Category Archives: essays

Stretching things out: Hanged, Drawn and Quartered

During the Middle Ages, execution was a big deal–usually a very public big deal, with citizens gathering from all around to witness the event, both as a celebration of justice (the king’s and therefore, the Lord’s) and a warning to … Continue reading

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The Uses of History: Inaccuracy and Injustice

One of my commenters on another post included the following: Kenneth Chase cites a book called “Teppo denrai” by Takehisa Udagawa who states: “If historical inaccuracy is ignored for the sake of the message then it is not clear what … Continue reading

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Take me to Your Readers

Tonight, I’ll attend my monthly session with my in-person writing group. This group has met for many years, with varying membership, and produced a number of novels and award-winning stories, and all of that good stuff. These are very smart, … Continue reading

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Consciousness, the Grail, and the Writing Process

On Monday evening, I had the chance to attend a presentation entitled “Grail Mania,” by Diana Durham, which included a scene from her play about  Perceval’s meeting with the Fisher King and his vision of the grail.  Maybe you’re a … Continue reading

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A Brief History of “Romance”

I am putting the finishing touches on a novella set in the Dark Apostle world, around the time of the accession of King Hugh. I’m happy with the work, but also a little concerned that it might have too much … Continue reading

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Aliens Among Us

On my recent vacation, I had the opportunity to encounter some delightful earthbound aliens. We entered a long barn-like structure to view hundreds of plastic tubs in rows, full of water. The babies, so small and numerous, were simply called … Continue reading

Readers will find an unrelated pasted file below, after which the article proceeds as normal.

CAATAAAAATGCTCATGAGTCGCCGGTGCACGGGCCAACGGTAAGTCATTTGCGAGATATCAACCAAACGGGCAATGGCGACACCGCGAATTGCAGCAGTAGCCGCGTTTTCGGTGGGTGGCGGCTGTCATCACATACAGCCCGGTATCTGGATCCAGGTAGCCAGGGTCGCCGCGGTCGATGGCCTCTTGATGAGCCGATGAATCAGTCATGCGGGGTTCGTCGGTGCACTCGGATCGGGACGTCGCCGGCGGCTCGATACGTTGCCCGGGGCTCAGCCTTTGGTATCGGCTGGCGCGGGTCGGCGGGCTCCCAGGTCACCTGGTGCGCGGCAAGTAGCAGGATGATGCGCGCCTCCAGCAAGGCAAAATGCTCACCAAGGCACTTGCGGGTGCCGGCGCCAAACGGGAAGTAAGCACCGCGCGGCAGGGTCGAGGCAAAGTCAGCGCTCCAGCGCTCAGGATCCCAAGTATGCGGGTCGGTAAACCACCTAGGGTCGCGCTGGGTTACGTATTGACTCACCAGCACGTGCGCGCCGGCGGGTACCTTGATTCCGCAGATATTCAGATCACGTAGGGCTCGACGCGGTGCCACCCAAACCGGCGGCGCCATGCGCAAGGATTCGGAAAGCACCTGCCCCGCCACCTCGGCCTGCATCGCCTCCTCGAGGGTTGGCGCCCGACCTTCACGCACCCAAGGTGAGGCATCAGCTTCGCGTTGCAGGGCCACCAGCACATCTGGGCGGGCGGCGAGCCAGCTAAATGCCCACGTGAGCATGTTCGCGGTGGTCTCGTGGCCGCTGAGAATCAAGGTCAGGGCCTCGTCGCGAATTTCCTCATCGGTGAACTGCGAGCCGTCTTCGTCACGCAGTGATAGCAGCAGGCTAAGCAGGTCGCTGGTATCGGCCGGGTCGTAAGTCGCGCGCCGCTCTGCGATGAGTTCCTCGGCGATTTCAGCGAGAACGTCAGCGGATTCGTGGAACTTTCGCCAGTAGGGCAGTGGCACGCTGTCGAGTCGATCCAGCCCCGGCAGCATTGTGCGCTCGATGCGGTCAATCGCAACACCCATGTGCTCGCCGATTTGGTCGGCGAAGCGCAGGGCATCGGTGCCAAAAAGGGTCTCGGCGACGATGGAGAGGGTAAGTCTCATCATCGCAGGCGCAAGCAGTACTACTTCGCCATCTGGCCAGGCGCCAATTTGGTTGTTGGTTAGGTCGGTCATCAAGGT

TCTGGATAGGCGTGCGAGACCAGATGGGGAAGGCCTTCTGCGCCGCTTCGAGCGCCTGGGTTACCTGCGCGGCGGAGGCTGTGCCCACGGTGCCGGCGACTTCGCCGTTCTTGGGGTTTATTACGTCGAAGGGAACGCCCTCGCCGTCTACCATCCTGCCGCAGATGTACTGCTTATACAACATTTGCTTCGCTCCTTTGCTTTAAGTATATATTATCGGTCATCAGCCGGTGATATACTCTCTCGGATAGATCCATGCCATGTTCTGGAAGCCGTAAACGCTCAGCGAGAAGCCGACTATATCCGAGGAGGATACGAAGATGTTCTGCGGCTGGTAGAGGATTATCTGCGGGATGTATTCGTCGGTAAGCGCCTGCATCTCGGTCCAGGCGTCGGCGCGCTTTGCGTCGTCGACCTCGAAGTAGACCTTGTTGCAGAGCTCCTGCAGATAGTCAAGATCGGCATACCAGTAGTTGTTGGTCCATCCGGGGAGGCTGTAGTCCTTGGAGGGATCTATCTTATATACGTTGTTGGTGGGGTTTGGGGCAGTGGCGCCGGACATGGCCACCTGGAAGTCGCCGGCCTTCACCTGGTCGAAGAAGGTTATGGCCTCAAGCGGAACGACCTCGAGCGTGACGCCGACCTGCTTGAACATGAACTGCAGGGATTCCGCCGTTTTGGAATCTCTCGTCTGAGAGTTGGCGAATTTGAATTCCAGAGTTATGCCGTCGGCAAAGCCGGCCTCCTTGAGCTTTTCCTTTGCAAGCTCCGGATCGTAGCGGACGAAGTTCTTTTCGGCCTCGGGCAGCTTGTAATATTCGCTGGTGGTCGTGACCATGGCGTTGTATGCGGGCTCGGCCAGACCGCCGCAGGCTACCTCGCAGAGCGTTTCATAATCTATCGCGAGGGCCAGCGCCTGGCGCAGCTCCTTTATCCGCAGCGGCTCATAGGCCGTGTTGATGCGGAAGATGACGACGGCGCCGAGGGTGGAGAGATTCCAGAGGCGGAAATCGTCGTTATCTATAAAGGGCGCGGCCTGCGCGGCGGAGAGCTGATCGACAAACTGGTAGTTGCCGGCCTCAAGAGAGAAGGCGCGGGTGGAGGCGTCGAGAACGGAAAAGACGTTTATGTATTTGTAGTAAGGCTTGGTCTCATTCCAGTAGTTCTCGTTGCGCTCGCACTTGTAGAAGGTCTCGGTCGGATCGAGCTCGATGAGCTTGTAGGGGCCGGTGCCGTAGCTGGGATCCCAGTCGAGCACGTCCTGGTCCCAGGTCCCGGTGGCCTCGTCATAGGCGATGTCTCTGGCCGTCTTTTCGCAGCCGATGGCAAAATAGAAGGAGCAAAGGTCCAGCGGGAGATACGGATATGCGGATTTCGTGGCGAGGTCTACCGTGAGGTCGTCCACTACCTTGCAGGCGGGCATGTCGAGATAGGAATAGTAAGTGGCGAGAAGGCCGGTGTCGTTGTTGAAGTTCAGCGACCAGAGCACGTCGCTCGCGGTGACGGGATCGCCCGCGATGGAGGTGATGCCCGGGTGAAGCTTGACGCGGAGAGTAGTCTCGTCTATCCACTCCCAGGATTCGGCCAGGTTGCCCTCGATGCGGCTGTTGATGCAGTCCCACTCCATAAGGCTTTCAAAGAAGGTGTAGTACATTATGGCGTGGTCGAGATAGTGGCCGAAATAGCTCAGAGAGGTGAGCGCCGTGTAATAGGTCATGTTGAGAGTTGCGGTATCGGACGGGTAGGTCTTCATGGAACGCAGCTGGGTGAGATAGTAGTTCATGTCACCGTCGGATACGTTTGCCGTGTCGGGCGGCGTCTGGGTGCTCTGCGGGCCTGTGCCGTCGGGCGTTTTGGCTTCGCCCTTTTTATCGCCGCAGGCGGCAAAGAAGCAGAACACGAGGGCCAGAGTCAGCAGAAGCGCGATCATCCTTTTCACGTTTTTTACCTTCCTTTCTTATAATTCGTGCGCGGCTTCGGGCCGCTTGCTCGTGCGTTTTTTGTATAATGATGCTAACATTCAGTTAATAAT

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Bilbo Baggins’ Bathrobe, revisited, with special guest, Lisa Evans

Back at Arisia in January, I had the pleasure of sharing a panel on historical research with Lisa Evans. When I found out her specialty is European patchwork, I asked if she would write me a guest blog with her … Continue reading

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Dear Writers, Welcome the New Year with Change

Hey, it’s 2014! I have a lot to look forward to, like a royalty statement that will definitively answer the question, “How’s Elisha Barber doing?” And the release of Elisha Magus in July, which I’ll be sure to talk lots … Continue reading

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The World’s Second or Third Oldest Profession?: Storytelling

Last night, on the way to a book launch for an author friend (Justine Graykin’s release of Archimedes Nesselrode, which she describes as a “palate cleanser” for grittier works of fiction–so it’s a handy thing to read if Elisha Barber … Continue reading

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Brain-biter and Bansh: On the Naming of Things

I’m currently listening to Hereward the Wake, a historical novel twice over (one set in a historical period, and written, from our perspective, in a different one). Our hero has just won his sword, in grand Viking tradition, by slaying … Continue reading

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